IT HAPPENS ONLY IN INDIA,
GREAT JOB MR. PARMAR
it is good to eat as many as vegetables and fruits (totally vegetarian), but my aurvedic doctor asked me to stop eating every...
a series of mild tremors following the earthquake, which hit the Andaman and Nicobar islands on September 14, 2002, has raised fears of a possible eruption of the Barren volcano. Experts say that a possible eruption of the volcano, located a few kilometres away from Diglipur at Barren Island can devastate the entire region. The early nineties witnessed the last full-scale eruption of the volcano, the only active one in the country.
According to S G Gaonkar, director, central region, Geological Survey of India (gsi), Nagpur, the 'epicentre' of the recent earthquake was about 30 kilometres under the Andaman seabed. Significantly, the Barren Island is on the 'inner volcanic arc' of this region that stretches from the mouth of Burma upto Java in Indonesia.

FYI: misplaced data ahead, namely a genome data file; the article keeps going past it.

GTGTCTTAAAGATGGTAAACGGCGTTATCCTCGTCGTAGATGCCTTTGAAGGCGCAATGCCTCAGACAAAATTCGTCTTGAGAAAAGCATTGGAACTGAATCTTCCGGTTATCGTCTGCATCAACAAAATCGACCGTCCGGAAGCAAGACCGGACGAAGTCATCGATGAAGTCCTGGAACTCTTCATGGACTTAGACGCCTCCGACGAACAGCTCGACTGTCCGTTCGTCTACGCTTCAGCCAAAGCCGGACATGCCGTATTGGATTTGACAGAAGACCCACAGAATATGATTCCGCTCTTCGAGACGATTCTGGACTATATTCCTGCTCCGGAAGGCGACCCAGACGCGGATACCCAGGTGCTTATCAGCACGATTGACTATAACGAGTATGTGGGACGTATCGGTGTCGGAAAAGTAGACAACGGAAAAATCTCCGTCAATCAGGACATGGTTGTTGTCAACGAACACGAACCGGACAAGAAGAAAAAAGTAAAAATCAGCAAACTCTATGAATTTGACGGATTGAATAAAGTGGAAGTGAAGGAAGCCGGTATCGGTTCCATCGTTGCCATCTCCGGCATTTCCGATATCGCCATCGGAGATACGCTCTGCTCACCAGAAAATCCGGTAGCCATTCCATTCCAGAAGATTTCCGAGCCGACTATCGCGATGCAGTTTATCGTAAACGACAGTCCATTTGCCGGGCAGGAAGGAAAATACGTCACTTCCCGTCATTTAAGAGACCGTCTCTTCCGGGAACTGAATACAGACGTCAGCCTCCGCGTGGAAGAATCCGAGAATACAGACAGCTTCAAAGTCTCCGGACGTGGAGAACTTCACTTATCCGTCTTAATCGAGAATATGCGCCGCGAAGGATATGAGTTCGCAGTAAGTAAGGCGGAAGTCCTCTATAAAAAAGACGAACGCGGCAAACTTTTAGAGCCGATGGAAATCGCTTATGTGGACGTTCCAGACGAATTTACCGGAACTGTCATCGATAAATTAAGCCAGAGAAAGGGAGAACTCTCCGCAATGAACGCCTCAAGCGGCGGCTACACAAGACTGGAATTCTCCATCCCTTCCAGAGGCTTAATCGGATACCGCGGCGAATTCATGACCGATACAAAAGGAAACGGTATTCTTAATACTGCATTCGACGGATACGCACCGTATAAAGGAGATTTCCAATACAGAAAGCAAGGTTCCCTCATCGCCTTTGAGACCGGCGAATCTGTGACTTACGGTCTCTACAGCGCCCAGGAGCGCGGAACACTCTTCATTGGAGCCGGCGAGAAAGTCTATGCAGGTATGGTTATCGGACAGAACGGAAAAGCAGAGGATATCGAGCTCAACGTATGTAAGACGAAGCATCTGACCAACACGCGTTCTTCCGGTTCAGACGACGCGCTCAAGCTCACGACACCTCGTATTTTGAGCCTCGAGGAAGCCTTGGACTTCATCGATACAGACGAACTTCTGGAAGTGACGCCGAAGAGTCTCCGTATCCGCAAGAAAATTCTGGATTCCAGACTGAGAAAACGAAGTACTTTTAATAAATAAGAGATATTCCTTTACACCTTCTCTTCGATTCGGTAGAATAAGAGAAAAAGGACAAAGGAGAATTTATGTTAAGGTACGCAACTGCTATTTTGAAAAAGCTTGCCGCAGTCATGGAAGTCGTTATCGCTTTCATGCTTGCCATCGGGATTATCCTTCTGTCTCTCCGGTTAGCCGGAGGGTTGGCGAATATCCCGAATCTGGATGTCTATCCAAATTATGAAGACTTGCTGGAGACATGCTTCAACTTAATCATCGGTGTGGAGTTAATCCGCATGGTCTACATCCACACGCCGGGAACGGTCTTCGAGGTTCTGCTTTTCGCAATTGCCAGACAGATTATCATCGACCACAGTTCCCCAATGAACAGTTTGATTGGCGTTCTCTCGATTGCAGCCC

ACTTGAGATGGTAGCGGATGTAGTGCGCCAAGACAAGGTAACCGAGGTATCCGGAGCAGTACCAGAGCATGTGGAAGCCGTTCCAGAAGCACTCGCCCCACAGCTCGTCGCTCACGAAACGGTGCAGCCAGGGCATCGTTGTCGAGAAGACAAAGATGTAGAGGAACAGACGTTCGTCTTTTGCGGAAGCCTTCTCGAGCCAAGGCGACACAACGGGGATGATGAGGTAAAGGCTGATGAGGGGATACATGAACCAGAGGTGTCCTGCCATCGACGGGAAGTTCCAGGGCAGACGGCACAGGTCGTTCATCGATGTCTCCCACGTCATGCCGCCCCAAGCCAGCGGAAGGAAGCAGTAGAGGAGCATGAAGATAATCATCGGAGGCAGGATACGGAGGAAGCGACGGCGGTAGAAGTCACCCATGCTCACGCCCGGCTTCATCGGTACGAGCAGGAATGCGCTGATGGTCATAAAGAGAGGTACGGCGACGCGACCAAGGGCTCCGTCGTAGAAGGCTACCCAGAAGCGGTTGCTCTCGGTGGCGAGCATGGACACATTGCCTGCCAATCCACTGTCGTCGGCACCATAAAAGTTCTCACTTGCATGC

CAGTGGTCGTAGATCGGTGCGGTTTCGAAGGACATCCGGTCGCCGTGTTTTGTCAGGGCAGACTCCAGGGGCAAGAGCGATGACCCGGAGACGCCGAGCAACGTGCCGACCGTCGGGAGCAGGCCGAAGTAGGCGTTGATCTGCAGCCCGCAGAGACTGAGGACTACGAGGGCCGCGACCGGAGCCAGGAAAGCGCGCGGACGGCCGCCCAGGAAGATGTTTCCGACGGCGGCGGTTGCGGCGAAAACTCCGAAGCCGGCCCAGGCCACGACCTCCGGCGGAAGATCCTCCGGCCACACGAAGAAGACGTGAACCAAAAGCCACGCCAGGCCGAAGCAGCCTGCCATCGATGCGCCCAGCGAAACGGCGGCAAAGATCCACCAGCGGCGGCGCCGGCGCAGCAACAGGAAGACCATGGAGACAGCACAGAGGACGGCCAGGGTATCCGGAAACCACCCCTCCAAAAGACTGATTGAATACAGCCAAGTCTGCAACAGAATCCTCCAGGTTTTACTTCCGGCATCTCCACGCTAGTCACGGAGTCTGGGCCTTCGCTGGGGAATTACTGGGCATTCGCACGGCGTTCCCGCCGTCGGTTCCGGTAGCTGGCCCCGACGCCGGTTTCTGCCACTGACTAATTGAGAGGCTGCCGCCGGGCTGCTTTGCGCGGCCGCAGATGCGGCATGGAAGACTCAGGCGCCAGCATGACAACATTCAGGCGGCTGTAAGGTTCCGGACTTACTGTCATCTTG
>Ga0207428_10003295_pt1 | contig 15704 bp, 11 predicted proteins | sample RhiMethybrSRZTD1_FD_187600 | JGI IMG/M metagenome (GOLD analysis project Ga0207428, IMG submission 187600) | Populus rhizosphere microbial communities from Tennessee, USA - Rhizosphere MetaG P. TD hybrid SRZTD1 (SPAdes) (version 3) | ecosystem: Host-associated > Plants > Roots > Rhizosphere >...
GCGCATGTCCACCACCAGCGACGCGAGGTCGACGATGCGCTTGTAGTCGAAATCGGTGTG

Gaonkar points out that although, in this case there is no direct relation between the earthquake and the eruption, there have been instances when volcanic eruptions have been triggered by earth movements. The possibility of eruption is particularly strong in this case since the quake has occurred on the inner volcanic arc.
Meanwhile, islanders are living in constant fear. Besides coping with frequent tremors, the danger of a possible volcanic eruption is also looming large on them. Since the earthquake, people are spending nights in the open. The local administration has dispatched two medium-sized motor vessels, which would lay anchored off the Diglipur coast.
The island is under constant threat, as it lacks a proper disaster management plan. Though authorities say that plans are on for devising a disaster management strategy, the reality is that it is still in its infancy. However, despite the significant role that the local populace has in disaster management, there are no visible signs of them being included in the recent strategy.